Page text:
Introduction to Algorithms
October 24, 2004
Massachusetts Institute of Technology
6.046J/18.410J
Professors Piotr Indyk and Charles E. Leiserson
Handout 18
Problem Set 4 Solutions
Reading:
Chapters 17, 21.1–21.3
Both exercises and problems should be solved, but
only the problems
should be turned in.
Exercises are intended to help you master the course material. Even though you should not turn in
the exercise solutions, you are responsible for material covered in the exercises.
Mark the top of each sheet with your name, the course number, the problem number, your
recitation section, the date and the names of any students with whom you collaborated.
Threehole punch your paper on submissions.
You will often be called upon to “give an algorithm” to solve a certain problem. Your writeup
should take the form of a short essay. A topic paragraph should summarize the problem you are
solving and what your results are. The body of the essay should provide the following:
1. A description of the algorithm in English and, if helpful, pseudocode.
2. At least one worked example or diagram to show more precisely how your algorithm works.
3. A proof (or indication) of the correctness of the algorithm.
4. An analysis of the running time of the algorithm.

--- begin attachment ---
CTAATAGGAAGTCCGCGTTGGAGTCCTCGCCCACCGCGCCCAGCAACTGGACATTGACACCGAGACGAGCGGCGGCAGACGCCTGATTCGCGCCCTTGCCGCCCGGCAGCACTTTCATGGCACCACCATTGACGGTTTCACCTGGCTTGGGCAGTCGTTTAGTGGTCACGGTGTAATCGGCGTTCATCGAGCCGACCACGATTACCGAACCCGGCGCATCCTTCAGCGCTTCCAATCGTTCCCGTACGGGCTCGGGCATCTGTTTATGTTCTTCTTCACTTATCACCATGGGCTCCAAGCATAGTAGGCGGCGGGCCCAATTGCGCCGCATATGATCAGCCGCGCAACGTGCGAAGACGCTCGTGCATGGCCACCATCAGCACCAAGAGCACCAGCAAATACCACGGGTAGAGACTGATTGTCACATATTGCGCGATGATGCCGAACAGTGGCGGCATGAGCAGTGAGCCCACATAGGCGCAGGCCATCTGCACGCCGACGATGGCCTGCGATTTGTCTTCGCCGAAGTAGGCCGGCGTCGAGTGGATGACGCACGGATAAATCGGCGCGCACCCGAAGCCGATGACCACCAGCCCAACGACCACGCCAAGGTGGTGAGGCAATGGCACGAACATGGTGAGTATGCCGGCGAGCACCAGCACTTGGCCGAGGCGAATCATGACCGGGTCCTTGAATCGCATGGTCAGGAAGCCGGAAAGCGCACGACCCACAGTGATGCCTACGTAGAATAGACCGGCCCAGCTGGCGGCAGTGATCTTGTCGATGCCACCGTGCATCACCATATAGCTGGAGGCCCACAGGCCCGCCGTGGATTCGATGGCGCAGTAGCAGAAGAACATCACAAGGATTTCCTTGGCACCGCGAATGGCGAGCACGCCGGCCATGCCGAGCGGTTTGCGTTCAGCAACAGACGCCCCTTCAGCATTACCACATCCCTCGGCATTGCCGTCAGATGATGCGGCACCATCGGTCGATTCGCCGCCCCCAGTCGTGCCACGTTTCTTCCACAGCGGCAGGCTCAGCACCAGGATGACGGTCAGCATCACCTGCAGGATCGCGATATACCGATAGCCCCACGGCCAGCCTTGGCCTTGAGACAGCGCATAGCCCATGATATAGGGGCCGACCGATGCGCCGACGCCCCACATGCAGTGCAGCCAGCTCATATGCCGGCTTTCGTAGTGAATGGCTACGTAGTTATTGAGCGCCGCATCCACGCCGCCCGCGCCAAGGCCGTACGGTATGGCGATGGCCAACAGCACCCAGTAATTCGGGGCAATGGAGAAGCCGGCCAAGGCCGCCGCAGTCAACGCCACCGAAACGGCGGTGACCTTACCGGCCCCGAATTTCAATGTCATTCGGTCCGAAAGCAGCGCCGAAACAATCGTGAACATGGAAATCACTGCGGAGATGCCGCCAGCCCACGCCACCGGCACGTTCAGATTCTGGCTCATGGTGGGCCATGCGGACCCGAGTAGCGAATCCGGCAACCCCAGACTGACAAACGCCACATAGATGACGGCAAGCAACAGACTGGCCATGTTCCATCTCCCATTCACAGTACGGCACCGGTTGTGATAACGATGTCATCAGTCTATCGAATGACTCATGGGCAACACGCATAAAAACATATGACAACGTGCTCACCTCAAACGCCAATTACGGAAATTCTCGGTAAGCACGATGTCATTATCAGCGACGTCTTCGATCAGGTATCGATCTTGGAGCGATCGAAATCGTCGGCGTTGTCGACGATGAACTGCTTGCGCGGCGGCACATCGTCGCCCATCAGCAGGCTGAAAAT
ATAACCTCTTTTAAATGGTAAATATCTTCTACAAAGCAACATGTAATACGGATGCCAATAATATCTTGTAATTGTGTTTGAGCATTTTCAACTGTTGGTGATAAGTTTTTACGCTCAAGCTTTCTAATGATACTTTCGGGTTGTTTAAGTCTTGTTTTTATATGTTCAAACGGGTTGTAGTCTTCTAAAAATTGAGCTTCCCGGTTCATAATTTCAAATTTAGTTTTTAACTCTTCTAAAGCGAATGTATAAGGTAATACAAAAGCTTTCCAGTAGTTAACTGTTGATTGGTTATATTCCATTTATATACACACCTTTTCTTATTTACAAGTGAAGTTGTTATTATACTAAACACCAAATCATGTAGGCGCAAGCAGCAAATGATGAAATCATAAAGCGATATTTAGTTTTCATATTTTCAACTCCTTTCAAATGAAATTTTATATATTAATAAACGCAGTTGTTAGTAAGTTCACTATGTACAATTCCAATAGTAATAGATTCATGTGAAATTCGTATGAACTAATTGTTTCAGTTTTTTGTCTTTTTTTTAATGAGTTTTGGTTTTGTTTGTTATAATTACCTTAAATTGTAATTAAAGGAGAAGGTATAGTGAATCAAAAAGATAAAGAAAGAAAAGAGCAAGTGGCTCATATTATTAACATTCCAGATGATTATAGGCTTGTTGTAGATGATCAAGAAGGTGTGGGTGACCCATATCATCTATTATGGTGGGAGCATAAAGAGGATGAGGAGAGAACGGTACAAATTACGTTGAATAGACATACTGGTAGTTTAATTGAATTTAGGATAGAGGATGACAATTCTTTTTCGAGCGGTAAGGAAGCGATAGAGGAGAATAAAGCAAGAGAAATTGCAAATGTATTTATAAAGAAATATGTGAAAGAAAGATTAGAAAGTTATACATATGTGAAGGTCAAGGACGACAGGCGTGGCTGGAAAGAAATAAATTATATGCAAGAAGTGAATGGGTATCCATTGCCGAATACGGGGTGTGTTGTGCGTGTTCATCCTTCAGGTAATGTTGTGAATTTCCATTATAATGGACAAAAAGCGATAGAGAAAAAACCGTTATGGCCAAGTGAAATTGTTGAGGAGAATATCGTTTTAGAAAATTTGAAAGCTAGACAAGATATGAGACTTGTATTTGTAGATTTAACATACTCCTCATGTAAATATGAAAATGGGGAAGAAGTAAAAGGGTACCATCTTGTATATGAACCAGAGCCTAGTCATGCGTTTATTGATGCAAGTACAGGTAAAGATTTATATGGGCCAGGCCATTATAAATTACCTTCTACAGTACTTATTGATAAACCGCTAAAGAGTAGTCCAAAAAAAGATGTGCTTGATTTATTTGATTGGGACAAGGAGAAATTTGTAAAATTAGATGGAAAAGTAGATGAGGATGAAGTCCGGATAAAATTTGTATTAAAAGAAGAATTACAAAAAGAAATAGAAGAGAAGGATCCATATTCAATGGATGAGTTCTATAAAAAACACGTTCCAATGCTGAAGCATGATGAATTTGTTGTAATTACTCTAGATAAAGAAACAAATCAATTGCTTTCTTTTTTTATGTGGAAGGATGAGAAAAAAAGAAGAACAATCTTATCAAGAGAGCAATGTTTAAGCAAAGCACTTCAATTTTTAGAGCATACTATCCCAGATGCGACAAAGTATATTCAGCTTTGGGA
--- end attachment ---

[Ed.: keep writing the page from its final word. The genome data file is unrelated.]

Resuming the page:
Remember, your goal is to communicate. Full credit will be given only to correct algorithms
which are
which are described clearly
. Convoluted and obtuse descriptions will receive low marks.
Exercise 41.
The Ski Rental Problem
A father decides to start taking his young daughter to go skiing once a week. The daughter may
lose interest in the enterprise of skiing at any moment, so the
k
th week of skiing may be the last,
for
any
k
. Note that
k
is
unknown
.
The father now has to decide how to procure skis for his daughter for every weekly session (until
she quits). One can
buy
skis at a onetime cost of
B
dollars, or
rent
skis at a weekly cost of
R
dollars. (Note that one can buy skis at any time—e.g., rent for two weeks, then buy.)
Give a 2competitive algorithm for this problem—that is, give an online algorithm that incurs a
total cost of at most twice the ofﬂine optimal (i.e., the optimal scheme if
k
is known).
Problem 41.
Queues as Stacks
Suppose we had code lying around that implemented a stack, and we now wanted to implement a
queue. One way to do this is to use two stacks
S
1
and
S
2
. To insert into our queue, we push into
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Handout 18: Problem Set 4 Solutions
stack
S
1
. To remove from our queue we first check if
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 Fall '08
 ErikDemaine
 Algorithms, Analysis of algorithms, Skiing, Online algorithm, nearest donut shop

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